Home   News   Article

Three dogs bitten by adders in New Forest

A VET has revealed that three dogs have been bitten over the last month by adders in the New Forest.

Alice McLeish, from Forestry Veterinary in Fordingbridge, warned dog owners to be on the look out for the UK’s only venomous snake, whose venom is more powerful as they start emerging from hibernation.

She said: “There are everywhere in the New Forest and they can be on clifftops too. This time of year is when they start emerging from a six-month hibernation.

Adders are common in the New Forest
Adders are common in the New Forest

“As a result, they have built up a lot of venom, so their first bites are usually the worse ones of the year.”

Ms McLeish said of the three dogs treated, two had been bitten on the nose and one on the leg.

She said: “Those are the most common sites for a bite as an inquisitive dog will often sniff an adder if it comes across one, only for the snake to strike.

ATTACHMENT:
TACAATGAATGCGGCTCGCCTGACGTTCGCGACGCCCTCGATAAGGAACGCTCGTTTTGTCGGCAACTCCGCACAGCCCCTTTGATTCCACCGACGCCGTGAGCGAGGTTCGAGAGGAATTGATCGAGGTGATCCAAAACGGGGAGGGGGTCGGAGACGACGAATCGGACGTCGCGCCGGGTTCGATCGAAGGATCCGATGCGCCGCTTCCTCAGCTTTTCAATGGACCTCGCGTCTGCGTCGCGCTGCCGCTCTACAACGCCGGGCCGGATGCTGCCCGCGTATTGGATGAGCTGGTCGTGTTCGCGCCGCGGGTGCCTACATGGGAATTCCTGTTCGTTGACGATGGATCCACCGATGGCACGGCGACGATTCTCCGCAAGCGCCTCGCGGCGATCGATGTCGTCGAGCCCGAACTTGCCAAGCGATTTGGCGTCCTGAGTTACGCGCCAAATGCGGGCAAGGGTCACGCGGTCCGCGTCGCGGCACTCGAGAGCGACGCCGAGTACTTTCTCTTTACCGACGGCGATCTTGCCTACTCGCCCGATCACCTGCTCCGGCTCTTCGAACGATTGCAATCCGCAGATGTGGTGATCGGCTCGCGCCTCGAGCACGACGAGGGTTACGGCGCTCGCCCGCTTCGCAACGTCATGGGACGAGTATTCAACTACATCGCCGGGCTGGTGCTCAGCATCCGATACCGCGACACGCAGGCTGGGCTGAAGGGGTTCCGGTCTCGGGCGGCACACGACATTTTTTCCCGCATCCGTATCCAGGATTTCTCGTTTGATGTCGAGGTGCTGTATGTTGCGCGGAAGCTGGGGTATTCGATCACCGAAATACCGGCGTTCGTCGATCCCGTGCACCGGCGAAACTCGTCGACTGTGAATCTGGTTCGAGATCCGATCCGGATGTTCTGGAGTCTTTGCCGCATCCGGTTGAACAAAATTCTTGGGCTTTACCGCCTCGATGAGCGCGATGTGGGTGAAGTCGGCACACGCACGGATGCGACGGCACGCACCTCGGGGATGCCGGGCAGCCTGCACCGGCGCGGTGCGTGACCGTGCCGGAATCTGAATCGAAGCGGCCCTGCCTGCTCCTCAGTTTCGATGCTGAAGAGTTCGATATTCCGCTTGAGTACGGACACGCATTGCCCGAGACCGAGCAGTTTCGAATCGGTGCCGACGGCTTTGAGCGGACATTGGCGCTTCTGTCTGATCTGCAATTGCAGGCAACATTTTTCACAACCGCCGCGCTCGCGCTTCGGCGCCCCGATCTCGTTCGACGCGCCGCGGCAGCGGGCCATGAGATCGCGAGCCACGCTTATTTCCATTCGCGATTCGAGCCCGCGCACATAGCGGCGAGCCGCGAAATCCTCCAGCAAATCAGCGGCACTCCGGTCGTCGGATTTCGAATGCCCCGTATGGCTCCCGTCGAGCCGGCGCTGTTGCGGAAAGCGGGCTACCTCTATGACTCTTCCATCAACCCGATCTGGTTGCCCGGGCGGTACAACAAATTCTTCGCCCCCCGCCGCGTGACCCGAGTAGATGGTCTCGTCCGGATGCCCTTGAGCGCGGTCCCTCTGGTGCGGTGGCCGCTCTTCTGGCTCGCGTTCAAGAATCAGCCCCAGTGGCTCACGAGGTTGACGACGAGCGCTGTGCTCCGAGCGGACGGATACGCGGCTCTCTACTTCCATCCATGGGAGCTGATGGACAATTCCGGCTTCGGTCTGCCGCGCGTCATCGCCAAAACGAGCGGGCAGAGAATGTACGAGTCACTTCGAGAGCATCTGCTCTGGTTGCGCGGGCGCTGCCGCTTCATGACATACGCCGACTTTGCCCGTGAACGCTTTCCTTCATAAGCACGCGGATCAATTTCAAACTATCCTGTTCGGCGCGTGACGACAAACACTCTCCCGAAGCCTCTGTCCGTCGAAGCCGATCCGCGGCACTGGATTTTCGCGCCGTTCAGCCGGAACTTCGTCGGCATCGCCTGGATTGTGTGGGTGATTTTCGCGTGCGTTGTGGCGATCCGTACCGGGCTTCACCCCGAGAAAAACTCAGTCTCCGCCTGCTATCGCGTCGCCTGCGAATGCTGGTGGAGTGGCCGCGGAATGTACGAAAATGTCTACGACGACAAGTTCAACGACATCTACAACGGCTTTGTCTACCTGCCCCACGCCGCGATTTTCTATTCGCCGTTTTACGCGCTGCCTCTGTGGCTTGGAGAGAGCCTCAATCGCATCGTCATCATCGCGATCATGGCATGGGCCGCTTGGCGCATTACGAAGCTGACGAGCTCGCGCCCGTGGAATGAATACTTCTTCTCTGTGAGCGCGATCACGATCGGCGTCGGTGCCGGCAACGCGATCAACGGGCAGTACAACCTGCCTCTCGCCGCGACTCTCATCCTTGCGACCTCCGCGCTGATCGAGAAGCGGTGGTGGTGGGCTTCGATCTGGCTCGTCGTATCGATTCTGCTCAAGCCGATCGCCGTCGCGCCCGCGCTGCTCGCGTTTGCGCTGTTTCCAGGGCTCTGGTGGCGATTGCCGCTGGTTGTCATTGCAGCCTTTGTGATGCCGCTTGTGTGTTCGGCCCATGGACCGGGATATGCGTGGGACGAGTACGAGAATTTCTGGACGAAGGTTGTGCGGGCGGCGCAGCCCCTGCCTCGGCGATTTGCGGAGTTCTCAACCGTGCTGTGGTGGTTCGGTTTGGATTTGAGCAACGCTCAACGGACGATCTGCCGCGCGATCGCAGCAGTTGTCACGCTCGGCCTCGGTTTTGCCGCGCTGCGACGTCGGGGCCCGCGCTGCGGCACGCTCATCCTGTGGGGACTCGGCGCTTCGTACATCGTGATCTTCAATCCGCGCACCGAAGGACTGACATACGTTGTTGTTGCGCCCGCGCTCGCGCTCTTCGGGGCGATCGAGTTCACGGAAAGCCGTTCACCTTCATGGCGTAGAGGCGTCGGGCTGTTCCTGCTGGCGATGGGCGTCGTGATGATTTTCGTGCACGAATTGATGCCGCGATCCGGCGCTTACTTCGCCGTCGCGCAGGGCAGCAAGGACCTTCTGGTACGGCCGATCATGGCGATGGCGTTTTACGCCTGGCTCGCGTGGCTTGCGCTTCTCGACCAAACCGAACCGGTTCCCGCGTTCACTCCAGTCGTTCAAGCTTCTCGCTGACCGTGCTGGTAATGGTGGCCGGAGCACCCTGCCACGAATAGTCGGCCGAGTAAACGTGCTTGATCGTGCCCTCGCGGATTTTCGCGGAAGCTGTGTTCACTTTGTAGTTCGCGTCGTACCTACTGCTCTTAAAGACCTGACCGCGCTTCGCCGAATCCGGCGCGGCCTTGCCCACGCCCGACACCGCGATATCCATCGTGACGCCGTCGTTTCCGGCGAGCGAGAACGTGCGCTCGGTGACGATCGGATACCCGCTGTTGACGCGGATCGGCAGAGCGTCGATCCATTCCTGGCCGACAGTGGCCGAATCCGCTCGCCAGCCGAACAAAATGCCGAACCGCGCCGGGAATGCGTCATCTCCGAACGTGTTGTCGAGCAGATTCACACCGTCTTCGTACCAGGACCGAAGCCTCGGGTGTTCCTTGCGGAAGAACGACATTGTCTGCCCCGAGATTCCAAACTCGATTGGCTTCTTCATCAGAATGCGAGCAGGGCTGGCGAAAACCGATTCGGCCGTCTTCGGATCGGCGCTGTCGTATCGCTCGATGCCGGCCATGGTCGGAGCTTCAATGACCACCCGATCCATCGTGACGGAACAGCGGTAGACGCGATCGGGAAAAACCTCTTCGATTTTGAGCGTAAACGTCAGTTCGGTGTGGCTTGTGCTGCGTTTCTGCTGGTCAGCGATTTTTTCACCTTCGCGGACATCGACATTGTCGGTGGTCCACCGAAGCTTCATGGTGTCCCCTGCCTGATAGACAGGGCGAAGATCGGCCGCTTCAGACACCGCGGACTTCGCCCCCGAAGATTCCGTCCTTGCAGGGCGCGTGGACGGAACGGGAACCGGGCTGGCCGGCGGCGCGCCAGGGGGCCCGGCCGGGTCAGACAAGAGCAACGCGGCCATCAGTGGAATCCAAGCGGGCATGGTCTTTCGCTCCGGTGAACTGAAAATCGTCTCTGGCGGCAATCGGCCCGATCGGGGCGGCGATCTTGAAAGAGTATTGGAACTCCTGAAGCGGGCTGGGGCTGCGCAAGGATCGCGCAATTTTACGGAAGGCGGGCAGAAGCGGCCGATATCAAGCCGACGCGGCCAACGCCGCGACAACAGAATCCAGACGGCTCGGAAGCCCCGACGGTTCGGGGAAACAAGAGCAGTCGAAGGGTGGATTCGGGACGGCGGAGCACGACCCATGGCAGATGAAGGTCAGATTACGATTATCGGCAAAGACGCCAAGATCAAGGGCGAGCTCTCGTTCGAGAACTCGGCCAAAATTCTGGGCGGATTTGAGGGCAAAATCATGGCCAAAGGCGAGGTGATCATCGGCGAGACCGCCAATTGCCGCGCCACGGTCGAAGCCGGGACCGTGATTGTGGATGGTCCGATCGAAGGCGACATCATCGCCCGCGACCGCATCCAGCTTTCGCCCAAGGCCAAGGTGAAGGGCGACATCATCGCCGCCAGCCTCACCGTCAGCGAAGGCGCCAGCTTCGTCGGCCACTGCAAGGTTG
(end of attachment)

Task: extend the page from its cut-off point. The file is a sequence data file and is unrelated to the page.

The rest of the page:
“A bite on the leg usually happens when a dog finds an adder on a path and, at the moment, the snakes are still quite sluggish so it can’t get away quickly, so it might attack instead.”

Symptoms of an adder bite to a dog include a yelp, trembling, swelling, not wanting to move and being sore on its nose, leg, or other spot.

There can be a bite mark which has two small prick points.

The dog should be moved as little as possible to avoid the poison spreading through the body. If possible it should be carried to the car or home. Ring the vet immediately and take it for treatment quickly.

Ms McLeish said: “We usually give the dog injections and fluids to flush the venom out. We only give an antidote in severe cases.

“The danger with bites is the venom getting to the heart and the amount of swelling it can cause. It can be quite remarkable how much a pet bitten by an adder can swell up, which causes breathing problems.”

All three of the dogs bitten are now recovering well. Ms McLeish warned dog owners to be on the lookout for adders when out and said sticking to the Forest paths is safest.

This site uses cookies. By continuing to browse the site you are agreeing to our use of cookies - Learn More